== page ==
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What Is a Public Benefit Corporation?

By Brett Snider, Esq. | Last updated on
"Public benefit corporations" may sound like charitable organizations, but they're actually a great way for small businesses to make a difference while staying in the black. Take the Curious Iguana bookstore as an example. It opened last September in Frederick, Maryland, under the state's benefit corporation statute, choosing to hold itself to strict standards of charitable giving, environmental impact, and employee welfare, reports Southwest: The Magazine. Where else is this type of corporate structure available, and what are the benefits of your small business becoming a "public benefit corporation?"

27 States Support Benefit Corporations

According to, a site run by the nonprofit lobbying group B Lab, 27 states currently have benefit corporation legislation. This includes the ever-popular Delaware, where many companies choose to incorporate. Each of these states has drafted its own specific requirements and protections for benefit corporations, but many of them are based on B Lab's model legislation. reports that 14 other states have similar legislation pending to support benefit corporations, while the remaining states (including Texas and Washington state) have no analogous laws for public benefit corporations.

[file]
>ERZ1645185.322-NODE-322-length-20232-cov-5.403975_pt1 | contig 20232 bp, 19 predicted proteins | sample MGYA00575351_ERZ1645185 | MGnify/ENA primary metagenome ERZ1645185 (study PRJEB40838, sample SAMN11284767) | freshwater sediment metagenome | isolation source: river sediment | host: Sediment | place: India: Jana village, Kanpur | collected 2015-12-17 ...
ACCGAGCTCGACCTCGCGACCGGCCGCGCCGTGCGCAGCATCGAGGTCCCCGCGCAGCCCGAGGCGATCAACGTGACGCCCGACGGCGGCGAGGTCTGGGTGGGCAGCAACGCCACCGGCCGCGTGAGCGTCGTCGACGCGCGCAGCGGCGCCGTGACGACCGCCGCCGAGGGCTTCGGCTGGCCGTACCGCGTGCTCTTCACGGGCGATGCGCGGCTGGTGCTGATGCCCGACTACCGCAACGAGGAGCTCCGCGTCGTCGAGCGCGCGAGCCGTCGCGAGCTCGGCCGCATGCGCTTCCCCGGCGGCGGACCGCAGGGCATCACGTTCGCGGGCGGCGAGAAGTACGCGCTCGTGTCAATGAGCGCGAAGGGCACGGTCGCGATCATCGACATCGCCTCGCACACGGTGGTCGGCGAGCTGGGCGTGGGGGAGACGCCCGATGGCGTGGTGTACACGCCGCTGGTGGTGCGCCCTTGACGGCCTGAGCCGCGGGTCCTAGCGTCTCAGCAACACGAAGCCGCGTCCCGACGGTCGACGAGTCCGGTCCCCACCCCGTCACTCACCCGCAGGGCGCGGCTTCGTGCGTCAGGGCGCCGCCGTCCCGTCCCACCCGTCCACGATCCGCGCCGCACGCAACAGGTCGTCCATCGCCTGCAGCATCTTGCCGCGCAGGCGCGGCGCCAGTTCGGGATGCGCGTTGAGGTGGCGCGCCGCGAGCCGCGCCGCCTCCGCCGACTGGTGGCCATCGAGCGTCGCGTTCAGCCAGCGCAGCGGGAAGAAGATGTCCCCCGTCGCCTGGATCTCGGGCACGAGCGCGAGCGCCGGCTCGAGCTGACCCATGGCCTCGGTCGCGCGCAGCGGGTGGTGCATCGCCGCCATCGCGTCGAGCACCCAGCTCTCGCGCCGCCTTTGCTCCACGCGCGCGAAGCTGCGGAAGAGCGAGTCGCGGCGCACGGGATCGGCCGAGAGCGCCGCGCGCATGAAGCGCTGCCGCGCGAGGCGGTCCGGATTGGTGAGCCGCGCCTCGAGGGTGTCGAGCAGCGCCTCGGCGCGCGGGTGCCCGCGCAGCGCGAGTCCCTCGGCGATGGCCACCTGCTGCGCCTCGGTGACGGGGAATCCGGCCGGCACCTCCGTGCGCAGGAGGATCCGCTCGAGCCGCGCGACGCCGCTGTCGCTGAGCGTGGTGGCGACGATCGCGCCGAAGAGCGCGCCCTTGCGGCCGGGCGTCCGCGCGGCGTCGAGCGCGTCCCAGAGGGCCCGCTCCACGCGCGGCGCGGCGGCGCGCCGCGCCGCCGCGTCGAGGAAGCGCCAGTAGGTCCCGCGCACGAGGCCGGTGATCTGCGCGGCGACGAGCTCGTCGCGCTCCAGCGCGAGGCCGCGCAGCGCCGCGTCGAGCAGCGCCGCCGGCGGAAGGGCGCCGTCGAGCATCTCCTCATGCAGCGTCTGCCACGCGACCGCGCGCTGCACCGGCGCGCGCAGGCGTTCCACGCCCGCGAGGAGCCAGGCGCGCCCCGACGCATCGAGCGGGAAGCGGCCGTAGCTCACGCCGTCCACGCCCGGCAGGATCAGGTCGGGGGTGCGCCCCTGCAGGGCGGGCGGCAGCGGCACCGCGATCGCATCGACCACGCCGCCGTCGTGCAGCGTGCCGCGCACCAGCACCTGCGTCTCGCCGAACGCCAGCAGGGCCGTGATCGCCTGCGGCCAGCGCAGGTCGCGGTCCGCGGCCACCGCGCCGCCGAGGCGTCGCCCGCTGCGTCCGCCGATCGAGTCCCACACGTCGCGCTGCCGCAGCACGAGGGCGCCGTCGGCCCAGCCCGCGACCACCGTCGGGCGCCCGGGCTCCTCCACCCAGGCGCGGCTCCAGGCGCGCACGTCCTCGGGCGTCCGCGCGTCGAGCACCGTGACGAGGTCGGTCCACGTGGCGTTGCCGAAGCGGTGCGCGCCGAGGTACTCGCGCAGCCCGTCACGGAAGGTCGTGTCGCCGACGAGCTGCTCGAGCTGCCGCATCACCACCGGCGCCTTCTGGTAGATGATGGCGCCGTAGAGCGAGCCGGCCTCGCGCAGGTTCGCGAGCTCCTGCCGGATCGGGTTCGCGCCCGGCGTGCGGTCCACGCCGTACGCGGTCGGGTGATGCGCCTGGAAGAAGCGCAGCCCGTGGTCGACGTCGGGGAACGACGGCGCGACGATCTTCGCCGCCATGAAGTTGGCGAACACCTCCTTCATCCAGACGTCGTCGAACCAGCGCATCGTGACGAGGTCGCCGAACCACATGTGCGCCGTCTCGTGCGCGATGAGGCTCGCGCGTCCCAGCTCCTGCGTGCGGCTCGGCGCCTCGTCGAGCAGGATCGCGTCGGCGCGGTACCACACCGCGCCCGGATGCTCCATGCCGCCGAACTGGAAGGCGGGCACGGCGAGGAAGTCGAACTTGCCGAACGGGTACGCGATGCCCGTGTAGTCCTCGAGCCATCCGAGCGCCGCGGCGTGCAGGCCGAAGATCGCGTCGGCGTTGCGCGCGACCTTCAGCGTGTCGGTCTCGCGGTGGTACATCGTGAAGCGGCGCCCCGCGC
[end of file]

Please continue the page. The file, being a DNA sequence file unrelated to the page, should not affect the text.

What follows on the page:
What Are the Benefits?

For those business owners who choose to incorporate in states which support public benefit corporations, the following benefits may be conferred:
  • Socially responsible purpose. By choosing to become a public benefit corporation, you will enshrine your altruistic purpose in your corporation's articles of incorporation, making them legally binding and not just a promise.
  • More protection from corporate greed. When corporations grow, there is a worry that duty to the shareholders will require abandoning the company's commitment to doing good. In Delaware, for example, a two-thirds vote is required for any action that would terminate a company's status as a public benefit status
  • Evaluations by third-party organizations. Worries about transparency within the corporate structure may be answered by requirements that public benefit corporations be evaluated by third-party organizations to audit their "public benefit" statuses.
For many business owners, a small business is part of an enduring legacy, one that may include a vision for the overall good the company will provide. Incorporating as a public benefit organization may ensure that this dream is not lost in the desire for profits, changes in management, or acquisition by other companies. Speak with an experienced business attorney in your area if you'd like to learn more about the pros and cons of becoming a public benefit corporation.

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